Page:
One other note–I tied both inputs to ground with pull-down resistors. As long as the LogoChip is providing outputs, these are irrelevant–but when the LogoChip first powers up, its ports are configured as inputs and don’t provide a valid TTL signal to the ’138. The motor was freaking out (that’s the technical term) when I’d reset the LogoChip, so I added the pull-downs for power-up sanity.


The 74LS153 is my final, one-chip solution. It’s a dual 4-line to 1-line data selector/multiplexer, meant to do exactly, uh, the opposite of what I need: It picks which of four inputs to send to the output. But that’s okay–there are two selector/multiplexers in one package. That means I can use one multiplexer to select whether the PWM or nothing goes to the Forward output, and the other to select whether nothing or the PWM goes to the Reverse output. Looks a little somethin’ like this:

Motor Direction Control with 74LS153

Again, EAGLE renders the ’153 as a block without exposing its inner workings, so explanation is in order. Inputs A and B are the address lines (think A0 and A1) to select which data input will be delivered to the output. Note that A and B select for both multiplexers at the same time, so I don’t have to wire to separate address lines for the two multiplexers. Input B (address line 1) is tied to ground because I always want it 0–I’m only working with the first two possible inputs. And the active-low enable inputs are tied to ground, because I always want the chip enabled.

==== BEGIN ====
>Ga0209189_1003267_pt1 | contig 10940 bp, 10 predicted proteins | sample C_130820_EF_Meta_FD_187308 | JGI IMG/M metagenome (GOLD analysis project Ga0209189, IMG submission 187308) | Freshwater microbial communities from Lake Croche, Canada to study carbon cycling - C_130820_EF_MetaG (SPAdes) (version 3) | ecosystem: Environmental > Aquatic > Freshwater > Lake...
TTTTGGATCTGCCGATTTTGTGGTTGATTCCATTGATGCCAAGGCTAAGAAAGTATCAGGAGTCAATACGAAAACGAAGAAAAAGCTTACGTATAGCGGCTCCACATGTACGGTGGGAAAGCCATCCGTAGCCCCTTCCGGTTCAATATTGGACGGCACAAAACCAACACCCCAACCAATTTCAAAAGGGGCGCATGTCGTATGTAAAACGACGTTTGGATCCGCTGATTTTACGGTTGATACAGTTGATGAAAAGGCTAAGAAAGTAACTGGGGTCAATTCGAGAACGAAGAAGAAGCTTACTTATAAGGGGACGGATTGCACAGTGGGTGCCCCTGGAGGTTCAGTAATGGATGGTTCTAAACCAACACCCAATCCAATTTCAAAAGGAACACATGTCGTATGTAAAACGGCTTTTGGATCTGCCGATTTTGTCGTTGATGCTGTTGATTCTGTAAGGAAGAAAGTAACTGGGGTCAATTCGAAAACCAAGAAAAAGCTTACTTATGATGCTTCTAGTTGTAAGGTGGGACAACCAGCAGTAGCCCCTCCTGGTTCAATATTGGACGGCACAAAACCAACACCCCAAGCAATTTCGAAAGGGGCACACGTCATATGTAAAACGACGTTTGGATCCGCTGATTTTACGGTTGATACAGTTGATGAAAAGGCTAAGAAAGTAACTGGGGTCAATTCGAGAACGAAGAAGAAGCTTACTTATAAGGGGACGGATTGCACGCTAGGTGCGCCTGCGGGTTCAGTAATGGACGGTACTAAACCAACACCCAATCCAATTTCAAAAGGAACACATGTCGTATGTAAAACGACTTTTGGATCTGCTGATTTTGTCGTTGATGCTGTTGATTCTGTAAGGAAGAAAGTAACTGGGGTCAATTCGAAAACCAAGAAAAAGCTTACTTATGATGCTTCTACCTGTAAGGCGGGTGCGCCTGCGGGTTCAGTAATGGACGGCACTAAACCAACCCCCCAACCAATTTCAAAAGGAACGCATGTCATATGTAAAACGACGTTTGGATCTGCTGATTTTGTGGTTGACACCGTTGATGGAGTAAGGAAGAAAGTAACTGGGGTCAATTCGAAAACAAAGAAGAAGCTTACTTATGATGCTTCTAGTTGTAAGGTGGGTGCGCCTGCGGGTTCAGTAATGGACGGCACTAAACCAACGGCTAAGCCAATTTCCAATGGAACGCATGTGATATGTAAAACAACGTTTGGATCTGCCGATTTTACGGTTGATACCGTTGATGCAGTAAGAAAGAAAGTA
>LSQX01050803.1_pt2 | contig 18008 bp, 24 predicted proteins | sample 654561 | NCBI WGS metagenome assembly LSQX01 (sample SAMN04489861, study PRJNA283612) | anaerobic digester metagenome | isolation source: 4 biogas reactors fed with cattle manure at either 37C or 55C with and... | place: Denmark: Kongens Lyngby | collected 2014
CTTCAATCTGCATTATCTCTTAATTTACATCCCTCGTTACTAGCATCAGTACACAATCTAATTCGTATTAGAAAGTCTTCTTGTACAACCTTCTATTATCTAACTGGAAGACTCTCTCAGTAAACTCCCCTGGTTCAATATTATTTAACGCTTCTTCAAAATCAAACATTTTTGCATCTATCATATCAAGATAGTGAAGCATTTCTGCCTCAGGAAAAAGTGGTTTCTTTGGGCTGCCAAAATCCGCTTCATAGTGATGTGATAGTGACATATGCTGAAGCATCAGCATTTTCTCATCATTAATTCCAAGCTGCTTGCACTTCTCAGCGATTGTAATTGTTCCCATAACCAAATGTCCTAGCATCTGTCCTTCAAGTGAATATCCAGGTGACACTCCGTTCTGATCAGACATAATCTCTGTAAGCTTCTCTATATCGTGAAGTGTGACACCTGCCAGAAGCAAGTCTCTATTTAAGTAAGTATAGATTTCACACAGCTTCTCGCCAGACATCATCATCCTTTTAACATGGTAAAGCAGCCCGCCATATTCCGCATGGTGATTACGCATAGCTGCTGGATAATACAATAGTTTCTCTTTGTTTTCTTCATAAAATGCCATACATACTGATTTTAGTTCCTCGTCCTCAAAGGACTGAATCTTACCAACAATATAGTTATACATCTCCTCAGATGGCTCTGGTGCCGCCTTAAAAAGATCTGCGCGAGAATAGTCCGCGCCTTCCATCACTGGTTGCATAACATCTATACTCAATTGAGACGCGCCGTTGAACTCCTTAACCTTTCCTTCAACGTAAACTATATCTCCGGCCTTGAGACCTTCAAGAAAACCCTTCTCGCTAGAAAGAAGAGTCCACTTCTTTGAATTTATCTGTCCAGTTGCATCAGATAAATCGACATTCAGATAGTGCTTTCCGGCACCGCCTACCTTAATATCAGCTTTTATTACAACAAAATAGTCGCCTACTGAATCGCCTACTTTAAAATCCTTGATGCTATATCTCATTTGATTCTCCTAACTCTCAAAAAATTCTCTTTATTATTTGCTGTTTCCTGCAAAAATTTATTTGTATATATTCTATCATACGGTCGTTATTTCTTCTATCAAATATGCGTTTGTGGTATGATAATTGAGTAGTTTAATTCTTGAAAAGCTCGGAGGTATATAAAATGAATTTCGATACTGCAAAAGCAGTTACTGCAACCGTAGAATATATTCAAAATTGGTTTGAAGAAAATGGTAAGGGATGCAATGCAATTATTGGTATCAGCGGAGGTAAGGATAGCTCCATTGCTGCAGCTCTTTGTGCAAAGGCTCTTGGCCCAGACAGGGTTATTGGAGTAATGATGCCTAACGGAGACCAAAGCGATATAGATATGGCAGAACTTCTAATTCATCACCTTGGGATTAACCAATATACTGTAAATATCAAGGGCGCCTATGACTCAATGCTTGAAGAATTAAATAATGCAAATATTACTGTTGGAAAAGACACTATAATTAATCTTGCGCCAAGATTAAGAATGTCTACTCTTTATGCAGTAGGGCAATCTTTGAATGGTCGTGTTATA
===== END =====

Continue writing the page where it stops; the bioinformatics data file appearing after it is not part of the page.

The first selector has the PWM signal at its 0 input (1C0), ground at its 1 input (1C1), and its output (1Y) feeding the Reverse driver. So when Direction is 0 (reverse), the first selector will pick input 0 (PWM) and feed it to the Reverse input of the motor driver. When Direction is 1 (forward), the first selector will pick input 1 (ground, or nothing) and feed it to the Reverse input of the motor driver.